Maureen Clare Murphy
The Electronic Intifada / May 9, 2023
Israeli warplanes struck multiple sites across Gaza early Tuesday, killing three Islamic Jihad military leaders along with several others, with an initial total of 12 fatalities.
The Israeli military announced on Twitter that it had launched the beginning of an operation and thus a major escalation and yet another episode of terror for Gaza’s besieged population of 2.2 million Palestinians.
Unnamed “security officials” said “that they expect some military response from Hamas and that another round of fighting – lasting at least a few days – is likely,” the Tel Aviv daily Haaretz reported.
Israel said that it was “striking Islamic Jihad targets” in Gaza while updates posted on social media from the territory made clear that warplanes were bombing homes and other civilian objects.
The Palestinian resistance faction named the assassinated leaders as Jihad Shakir Ghanam, secretary of its military council, Khalil Salih al-Bahtini, a commander in northern Gaza, and Tariq Muhammad Izzedine, who helped lead the group’s activities in the West Bank.
Islamic Jihad stated on Telegram that the assassinated leaders’ wives and some of their children were also killed.
The surprise attack appeared to be a repeat of the unprovoked strikes targeting a senior commander from Islamic Jihad last August, triggering the launching of salvoes of rockets from Gaza.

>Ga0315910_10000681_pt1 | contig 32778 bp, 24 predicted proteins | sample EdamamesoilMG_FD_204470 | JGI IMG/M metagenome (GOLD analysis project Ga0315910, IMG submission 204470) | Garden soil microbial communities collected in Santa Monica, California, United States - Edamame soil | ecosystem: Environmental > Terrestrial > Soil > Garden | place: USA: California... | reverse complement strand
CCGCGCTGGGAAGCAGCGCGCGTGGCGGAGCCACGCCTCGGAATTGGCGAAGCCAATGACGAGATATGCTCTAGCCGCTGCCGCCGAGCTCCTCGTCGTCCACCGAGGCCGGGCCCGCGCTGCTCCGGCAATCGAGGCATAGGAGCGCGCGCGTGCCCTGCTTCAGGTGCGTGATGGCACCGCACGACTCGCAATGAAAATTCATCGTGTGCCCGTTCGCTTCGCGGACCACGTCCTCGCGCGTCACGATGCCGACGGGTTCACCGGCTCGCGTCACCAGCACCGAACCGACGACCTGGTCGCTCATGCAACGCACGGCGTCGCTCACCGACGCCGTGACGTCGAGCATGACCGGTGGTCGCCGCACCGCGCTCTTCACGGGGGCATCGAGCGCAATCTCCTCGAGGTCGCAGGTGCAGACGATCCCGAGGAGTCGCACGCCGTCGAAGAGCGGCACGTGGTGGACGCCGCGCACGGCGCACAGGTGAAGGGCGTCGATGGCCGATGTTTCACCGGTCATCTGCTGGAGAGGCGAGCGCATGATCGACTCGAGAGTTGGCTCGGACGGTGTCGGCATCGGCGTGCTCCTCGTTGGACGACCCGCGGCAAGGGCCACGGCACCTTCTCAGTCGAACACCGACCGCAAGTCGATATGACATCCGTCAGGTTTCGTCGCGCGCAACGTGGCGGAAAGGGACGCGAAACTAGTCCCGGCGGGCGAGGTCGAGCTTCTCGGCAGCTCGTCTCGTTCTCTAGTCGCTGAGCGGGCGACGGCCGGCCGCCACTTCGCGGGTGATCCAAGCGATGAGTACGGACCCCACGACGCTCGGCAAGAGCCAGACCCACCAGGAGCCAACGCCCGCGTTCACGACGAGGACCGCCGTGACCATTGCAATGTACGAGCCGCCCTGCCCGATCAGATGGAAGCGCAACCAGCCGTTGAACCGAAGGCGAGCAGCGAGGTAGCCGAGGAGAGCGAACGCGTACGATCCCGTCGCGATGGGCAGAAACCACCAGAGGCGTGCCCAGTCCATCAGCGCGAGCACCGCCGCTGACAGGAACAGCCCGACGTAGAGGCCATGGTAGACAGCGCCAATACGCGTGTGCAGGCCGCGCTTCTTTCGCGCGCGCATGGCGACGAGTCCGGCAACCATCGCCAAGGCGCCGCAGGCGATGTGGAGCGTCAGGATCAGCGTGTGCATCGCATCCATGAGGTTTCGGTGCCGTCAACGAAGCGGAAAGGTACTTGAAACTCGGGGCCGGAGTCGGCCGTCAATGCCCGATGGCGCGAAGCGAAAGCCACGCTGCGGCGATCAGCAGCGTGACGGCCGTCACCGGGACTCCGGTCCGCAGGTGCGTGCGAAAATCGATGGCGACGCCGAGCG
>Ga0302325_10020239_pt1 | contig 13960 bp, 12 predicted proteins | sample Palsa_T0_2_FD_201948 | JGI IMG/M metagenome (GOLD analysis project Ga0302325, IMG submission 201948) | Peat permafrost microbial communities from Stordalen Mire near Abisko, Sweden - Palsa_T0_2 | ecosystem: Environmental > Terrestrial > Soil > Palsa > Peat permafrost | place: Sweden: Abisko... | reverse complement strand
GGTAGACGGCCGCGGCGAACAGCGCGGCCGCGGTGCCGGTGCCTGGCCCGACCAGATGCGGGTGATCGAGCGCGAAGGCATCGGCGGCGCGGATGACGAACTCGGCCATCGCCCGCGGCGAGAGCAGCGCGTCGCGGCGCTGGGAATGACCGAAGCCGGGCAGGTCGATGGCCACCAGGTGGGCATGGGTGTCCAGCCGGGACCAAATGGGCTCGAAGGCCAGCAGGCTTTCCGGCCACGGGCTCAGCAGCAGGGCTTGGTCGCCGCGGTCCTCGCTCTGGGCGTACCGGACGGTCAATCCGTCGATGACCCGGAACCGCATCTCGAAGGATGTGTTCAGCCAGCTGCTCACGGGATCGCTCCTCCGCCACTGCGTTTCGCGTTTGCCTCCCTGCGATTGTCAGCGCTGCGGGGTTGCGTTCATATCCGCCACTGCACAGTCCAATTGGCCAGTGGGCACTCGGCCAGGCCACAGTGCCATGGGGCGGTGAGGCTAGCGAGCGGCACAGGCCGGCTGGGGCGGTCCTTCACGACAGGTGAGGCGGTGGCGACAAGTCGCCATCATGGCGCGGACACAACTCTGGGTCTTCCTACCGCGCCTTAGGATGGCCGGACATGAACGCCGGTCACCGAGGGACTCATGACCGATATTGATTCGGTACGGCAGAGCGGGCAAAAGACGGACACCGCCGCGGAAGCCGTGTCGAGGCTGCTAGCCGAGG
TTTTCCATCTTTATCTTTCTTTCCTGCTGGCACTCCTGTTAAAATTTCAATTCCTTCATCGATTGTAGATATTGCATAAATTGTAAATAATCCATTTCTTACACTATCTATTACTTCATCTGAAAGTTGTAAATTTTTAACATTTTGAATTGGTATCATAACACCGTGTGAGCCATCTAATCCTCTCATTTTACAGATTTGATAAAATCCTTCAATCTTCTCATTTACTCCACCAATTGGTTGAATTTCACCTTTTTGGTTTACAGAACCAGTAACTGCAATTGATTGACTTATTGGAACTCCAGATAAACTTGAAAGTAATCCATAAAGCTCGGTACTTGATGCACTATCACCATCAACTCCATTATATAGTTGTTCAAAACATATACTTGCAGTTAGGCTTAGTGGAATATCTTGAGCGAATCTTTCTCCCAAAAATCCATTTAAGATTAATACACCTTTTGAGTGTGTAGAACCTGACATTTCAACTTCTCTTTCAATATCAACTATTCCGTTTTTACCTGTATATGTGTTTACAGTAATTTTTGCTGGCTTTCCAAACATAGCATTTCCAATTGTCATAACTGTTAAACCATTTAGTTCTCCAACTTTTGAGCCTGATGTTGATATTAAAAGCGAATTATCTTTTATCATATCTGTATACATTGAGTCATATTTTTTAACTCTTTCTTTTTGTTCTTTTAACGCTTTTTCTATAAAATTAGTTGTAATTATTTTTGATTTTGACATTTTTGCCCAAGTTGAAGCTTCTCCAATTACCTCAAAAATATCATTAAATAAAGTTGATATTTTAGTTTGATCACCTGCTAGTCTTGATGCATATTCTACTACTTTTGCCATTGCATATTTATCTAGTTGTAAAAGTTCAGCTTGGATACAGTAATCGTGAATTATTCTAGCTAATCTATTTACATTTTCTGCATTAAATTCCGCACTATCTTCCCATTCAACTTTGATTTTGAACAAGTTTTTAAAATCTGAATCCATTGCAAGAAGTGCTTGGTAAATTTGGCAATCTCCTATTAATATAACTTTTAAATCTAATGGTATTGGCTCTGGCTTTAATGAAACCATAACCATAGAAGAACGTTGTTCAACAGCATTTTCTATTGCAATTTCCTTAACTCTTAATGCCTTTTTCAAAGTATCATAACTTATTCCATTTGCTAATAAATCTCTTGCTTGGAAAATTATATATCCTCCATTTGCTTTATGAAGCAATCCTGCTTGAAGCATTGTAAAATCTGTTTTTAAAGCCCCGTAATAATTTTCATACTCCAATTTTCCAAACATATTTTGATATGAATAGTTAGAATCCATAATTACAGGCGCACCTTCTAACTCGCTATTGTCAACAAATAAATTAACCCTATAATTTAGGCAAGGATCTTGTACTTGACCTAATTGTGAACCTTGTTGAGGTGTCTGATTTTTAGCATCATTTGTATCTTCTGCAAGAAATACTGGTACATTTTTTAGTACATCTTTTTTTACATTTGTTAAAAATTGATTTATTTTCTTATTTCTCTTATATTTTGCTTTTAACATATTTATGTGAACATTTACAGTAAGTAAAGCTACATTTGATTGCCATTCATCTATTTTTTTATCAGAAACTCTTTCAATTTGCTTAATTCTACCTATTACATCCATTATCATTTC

Nearly 40 Palestinians were killed in Israeli strikes on Gaza between 5 and 7 August last year. An additional 13 Palestinians in Gaza were killed during that period either by Israeli forces or by Palestinian rockets that fell short in the territory.
Additional Palestinians later succumbed to their injuries, including a 10-year-old boy who died earlier this year as a result from wounds sustained in an Israeli strike.
There were no fatalities or serious injuries in Israel as a result of projectiles fired from Gaza during those three days.
Israel sabotages ceasefire
Israel has a long history of deliberately sabotaging ceasefires reached with armed groups in Gaza, like that which ended a day of cross-boundary fire last week.
Israeli forces and Palestinian resistance factions in Gaza exchanged fire for one day following the death of hunger striking Palestinian prisoner and Islamic Jihad leader Khader Adnan last Tuesday.
During that day-long episode, 58-year-old Palestinian civilian died after Israeli bombing caused the ceiling of his home to collapse on him.
By targeting faction leaders on Tuesday, Israel has embarked on another war of choice in the repeatedly bombarded Gaza Strip, which has been under a comprehensive blockade since 2007.
Hours before the Israeli bombing campaign was launched, Eli Cohen, Israel’s foreign minister, spoke with his American counterpart Antony Blinken. During the call, the US secretary of state purportedly “noted the importance of recent meetings in Aqaba and Sharm al-Sheikh aimed at de-escalating tensions,” according to a spokesperson.
Others took the timing of the bombing to mean the opposite of what the State Department claims – that instead of encouraging de-escalation, it gave Israel the green light to target Palestinian resistance leaders in Gaza.
Itamar Ben-Gvir, Israel’s extreme-right national security minister, celebrated the bloodshed on Twitter, saying it was “about time!”
Ben-Gvir’s portfolio includes authority over the Israel Prison Service, which human rights groups blame for Khader Adnan’s death.
Ben-Gvir and Benjamin Netanyahu, Israel’s prime minister, have openly disagreed over Gaza, with the former seeking an even more hardline response to rocket fire than the latter.